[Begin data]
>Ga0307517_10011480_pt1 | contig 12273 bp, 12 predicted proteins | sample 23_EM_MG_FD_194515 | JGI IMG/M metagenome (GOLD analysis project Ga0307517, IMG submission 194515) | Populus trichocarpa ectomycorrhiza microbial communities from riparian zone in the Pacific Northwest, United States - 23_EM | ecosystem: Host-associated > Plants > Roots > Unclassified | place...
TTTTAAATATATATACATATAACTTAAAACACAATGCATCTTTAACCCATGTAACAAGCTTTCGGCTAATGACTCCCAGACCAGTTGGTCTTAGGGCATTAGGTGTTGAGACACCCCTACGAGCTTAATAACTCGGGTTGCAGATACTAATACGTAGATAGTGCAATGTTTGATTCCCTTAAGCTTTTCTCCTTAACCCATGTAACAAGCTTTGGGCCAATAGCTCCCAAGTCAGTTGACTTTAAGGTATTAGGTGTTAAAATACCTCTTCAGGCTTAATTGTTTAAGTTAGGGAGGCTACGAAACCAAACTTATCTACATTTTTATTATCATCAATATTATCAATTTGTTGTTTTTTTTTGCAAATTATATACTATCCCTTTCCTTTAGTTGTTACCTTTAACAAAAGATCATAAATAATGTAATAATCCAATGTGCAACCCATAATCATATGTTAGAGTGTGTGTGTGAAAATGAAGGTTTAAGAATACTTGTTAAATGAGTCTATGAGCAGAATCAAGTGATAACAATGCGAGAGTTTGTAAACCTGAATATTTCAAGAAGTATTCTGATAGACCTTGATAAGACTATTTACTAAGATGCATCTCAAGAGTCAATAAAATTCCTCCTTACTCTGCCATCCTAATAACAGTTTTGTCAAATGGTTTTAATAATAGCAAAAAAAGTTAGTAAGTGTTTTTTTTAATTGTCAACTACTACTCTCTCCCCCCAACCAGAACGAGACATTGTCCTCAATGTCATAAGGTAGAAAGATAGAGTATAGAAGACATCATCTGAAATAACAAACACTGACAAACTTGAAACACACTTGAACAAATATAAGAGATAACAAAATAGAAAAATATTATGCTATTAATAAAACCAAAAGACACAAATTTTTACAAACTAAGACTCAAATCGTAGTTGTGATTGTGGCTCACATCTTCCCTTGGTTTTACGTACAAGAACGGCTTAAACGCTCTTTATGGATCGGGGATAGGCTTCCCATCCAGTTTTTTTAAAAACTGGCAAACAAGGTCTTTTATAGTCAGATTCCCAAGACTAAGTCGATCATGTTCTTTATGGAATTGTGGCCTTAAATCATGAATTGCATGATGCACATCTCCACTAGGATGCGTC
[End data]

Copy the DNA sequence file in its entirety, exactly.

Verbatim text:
>Ga0307517_10011480_pt1 | contig 12273 bp, 12 predicted proteins | sample 23_EM_MG_FD_194515 | JGI IMG/M metagenome (GOLD analysis project Ga0307517, IMG submission 194515) | Populus trichocarpa ectomycorrhiza microbial communities from riparian zone in the Pacific Northwest, United States - 23_EM | ecosystem: Host-associated > Plants > Roots > Unclassified | place...
TTTTAAATATATATACATATAACTTAAAACACAATGCATCTTTAACCCATGTAACAAGCTTTCGGCTAATGACTCCCAGACCAGTTGGTCTTAGGGCATTAGGTGTTGAGACACCCCTACGAGCTTAATAACTCGGGTTGCAGATACTAATACGTAGATAGTGCAATGTTTGATTCCCTTAAGCTTTTCTCCTTAACCCATGTAACAAGCTTTGGGCCAATAGCTCCCAAGTCAGTTGACTTTAAGGTATTAGGTGTTAAAATACCTCTTCAGGCTTAATTGTTTAAGTTAGGGAGGCTACGAAACCAAACTTATCTACATTTTTATTATCATCAATATTATCAATTTGTTGTTTTTTTTTGCAAATTATATACTATCCCTTTCCTTTAGTTGTTACCTTTAACAAAAGATCATAAATAATGTAATAATCCAATGTGCAACCCATAATCATATGTTAGAGTGTGTGTGTGAAAATGAAGGTTTAAGAATACTTGTTAAATGAGTCTATGAGCAGAATCAAGTGATAACAATGCGAGAGTTTGTAAACCTGAATATTTCAAGAAGTATTCTGATAGACCTTGATAAGACTATTTACTAAGATGCATCTCAAGAGTCAATAAAATTCCTCCTTACTCTGCCATCCTAATAACAGTTTTGTCAAATGGTTTTAATAATAGCAAAAAAAGTTAGTAAGTGTTTTTTTTAATTGTCAACTACTACTCTCTCCCCCCAACCAGAACGAGACATTGTCCTCAATGTCATAAGGTAGAAAGATAGAGTATAGAAGACATCATCTGAAATAACAAACACTGACAAACTTGAAACACACTTGAACAAATATAAGAGATAACAAAATAGAAAAATATTATGCTATTAATAAAACCAAAAGACACAAATTTTTACAAACTAAGACTCAAATCGTAGTTGTGATTGTGGCTCACATCTTCCCTTGGTTTTACGTACAAGAACGGCTTAAACGCTCTTTATGGATCGGGGATAGGCTTCCCATCCAGTTTTTTTAAAAACTGGCAAACAAGGTCTTTTATAGTCAGATTCCCAAGACTAAGTCGATCATGTTCTTTATGGAATTGTGGCCTTAAATCATGAATTGCATGATGCACATCTCCACTAGGATGCGTC